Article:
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Saturday, 13 January 2018

Biochar Effects on Rice Paddy: Meta-analysis

Biochar Effects on Rice Paddy: Meta-analysis

Abstract

Rice is staple for nearly half of the world population. Biochar (BC) improves crop yields, reduces greenhouse gas (GHG) emissions, and immobilizes heavy metals in the soil. This study was aimed to meta-analyze the data from the published articles focused on the various BCs’ effects on rice yield, soil acidity, GHG emissions, and bioavailability of Cd and Pb. The data of pyrolysis temperature, application rate, and feedstock of BCs were categorized by using the MetaWin software for calculating the mean effect sizes (E) with 95% confidence intervals (CI). Compared to the control, the BCs increased soil pH and rice yield by 11.8% (medium E +: 0.436 to 0.439) and 16% (large E +: 0.790 to 0.883), respectively. Applying BCs derived from different feedstocks and pyrolysis temperatures reduced N2O emissions from rice paddies (large E −: − 0.692 to − 0.863). The BCs produced at 550–600°C reduced the GHG emission with medium to large negative effects (E −: − 1.571 to − 0.413). Applications of BCs at a range of 41–50 t ha− 1 were the best for rice productivity. Applications of all types and rates of BCs showed the significant decrease of available Cd by 35.4%–38.0% in a soil and led to the Cd reduction by an average of 43.6% in rice grains compared to the untreated soils. Applying BC is a promising approach to meet the challenges of sustainable global rice production, and the properties of BCs should be fully characterized and designed depending on its needs prior to its application.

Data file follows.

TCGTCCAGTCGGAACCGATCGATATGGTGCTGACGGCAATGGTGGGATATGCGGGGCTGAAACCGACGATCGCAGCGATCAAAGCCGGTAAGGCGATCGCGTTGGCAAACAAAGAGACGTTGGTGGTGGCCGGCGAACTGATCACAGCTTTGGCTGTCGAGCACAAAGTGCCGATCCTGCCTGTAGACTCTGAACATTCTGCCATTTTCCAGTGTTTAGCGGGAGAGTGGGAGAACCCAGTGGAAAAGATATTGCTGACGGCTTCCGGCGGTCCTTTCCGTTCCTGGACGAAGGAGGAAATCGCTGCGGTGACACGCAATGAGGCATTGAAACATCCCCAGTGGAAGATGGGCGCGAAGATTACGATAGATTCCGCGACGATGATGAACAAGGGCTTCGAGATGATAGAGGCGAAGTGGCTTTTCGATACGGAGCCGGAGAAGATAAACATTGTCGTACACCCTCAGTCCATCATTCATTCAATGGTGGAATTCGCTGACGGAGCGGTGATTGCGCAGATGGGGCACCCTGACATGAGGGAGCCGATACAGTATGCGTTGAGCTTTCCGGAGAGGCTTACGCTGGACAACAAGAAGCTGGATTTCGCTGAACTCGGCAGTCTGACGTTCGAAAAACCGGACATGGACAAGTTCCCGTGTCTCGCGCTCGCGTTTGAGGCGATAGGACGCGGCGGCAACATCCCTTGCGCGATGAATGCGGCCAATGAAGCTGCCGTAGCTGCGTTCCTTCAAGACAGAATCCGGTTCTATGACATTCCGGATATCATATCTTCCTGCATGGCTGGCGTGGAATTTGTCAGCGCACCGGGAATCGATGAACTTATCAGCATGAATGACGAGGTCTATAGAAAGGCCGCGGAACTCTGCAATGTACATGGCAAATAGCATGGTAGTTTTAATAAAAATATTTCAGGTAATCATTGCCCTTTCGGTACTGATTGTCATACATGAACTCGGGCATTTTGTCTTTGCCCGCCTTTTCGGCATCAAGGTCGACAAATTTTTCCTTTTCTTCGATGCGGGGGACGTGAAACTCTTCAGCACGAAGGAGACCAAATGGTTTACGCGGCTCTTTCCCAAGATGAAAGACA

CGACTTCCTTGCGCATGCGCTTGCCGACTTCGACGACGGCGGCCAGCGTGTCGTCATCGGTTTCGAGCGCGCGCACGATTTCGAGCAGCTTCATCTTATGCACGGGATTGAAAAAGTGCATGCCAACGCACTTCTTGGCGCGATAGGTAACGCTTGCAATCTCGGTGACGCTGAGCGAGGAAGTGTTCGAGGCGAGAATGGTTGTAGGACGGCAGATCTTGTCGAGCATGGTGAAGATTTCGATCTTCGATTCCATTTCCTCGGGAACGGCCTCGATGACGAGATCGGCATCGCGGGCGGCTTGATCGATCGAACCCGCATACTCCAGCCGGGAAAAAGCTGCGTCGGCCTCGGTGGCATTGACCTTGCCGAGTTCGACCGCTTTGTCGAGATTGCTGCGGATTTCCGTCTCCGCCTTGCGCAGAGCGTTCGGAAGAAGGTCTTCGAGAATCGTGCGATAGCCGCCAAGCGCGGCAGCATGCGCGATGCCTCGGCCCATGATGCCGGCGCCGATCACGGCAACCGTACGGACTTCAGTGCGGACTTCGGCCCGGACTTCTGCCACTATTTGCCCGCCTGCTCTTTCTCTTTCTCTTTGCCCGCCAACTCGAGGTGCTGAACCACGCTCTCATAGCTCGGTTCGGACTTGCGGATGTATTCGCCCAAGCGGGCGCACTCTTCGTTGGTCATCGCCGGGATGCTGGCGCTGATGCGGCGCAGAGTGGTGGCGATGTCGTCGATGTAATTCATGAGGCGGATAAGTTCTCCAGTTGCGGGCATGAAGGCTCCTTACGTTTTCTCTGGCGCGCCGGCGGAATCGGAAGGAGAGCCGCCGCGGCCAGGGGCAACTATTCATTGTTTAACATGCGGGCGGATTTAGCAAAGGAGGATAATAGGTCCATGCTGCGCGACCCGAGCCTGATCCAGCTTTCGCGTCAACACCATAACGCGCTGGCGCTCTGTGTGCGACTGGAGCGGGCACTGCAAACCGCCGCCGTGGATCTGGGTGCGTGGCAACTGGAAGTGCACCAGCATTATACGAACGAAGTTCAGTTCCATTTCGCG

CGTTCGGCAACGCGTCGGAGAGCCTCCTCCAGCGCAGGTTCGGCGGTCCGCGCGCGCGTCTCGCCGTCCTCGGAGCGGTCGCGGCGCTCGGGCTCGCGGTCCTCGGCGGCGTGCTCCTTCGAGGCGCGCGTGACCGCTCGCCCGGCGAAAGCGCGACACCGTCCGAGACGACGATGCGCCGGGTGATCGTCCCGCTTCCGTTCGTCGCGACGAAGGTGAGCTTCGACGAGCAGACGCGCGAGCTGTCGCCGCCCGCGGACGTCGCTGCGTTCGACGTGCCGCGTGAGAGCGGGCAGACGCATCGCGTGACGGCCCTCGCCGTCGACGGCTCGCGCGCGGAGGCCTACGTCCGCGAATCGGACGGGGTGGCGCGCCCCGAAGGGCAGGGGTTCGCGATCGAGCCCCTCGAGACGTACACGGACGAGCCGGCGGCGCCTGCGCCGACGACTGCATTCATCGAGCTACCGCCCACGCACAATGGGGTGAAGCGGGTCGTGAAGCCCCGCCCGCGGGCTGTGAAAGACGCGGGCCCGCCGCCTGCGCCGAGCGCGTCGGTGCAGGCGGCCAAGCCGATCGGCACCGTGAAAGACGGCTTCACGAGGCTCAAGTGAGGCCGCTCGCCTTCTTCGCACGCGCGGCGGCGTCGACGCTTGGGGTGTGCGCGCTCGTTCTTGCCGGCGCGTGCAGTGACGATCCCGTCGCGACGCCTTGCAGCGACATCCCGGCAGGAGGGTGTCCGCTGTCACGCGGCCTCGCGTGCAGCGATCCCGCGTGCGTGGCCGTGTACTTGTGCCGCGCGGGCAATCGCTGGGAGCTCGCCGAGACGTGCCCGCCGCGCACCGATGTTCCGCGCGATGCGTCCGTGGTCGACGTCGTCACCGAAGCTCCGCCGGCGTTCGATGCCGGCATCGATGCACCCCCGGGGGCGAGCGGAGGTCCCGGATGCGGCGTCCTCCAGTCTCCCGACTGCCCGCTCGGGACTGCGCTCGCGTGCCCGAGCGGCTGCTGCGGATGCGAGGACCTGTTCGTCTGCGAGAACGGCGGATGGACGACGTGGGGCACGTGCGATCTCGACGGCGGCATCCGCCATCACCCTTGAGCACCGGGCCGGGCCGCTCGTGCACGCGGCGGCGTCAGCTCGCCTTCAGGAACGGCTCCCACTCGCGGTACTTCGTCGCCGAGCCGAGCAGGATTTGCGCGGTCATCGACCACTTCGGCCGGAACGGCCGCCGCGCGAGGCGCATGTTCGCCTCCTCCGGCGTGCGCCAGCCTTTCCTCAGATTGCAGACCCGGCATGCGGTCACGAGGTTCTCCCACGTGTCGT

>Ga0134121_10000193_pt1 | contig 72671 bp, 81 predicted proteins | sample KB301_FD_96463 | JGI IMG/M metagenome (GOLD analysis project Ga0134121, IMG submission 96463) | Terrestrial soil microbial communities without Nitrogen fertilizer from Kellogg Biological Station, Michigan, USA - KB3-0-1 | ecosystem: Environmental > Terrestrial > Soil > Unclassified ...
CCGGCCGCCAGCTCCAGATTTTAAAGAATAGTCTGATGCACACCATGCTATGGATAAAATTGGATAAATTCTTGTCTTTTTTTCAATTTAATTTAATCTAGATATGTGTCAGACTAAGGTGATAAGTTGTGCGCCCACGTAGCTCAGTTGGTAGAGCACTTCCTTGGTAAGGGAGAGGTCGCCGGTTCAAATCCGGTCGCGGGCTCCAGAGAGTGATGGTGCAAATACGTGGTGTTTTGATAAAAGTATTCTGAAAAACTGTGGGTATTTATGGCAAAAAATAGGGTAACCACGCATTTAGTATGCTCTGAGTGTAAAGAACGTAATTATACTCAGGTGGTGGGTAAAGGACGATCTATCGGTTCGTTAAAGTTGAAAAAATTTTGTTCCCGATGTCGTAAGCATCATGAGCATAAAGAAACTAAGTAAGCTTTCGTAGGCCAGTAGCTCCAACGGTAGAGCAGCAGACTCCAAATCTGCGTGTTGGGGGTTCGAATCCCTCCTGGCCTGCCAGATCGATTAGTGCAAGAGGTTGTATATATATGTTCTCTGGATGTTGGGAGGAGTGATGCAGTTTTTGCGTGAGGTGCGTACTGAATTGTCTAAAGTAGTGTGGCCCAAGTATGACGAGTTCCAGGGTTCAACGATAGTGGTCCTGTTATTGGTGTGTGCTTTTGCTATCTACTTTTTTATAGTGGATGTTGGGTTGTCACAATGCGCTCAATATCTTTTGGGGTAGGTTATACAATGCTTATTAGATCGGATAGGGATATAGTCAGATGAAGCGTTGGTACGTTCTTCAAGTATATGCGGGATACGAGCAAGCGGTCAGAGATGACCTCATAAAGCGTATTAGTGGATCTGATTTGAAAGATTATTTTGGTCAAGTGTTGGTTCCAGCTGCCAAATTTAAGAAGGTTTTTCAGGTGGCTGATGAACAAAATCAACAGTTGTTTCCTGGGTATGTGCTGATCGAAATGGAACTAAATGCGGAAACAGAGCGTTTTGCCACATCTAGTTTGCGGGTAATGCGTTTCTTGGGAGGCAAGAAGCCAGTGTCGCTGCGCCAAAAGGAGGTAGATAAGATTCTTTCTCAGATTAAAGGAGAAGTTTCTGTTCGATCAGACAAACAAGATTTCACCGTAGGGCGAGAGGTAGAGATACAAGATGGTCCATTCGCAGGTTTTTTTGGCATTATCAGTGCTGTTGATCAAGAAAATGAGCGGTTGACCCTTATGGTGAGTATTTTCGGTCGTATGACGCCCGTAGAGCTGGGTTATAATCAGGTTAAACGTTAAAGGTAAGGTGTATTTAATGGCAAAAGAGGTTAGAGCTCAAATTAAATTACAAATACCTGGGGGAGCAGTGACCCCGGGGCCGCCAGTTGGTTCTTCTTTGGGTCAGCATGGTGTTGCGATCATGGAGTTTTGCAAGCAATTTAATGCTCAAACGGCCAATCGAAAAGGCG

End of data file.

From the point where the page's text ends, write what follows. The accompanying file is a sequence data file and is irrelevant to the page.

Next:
Tuesday, 9 January 2018

Biochar STiR in tea industry in Sri Lanka

Another report from the Sri Lanka tea industry on their successes with incorporating biochar into their soil management systems. The next important step should be the closing the loop on biomass to biochar by using the pyrolysis or gasification heat for energy utilisation. Link to article from image below...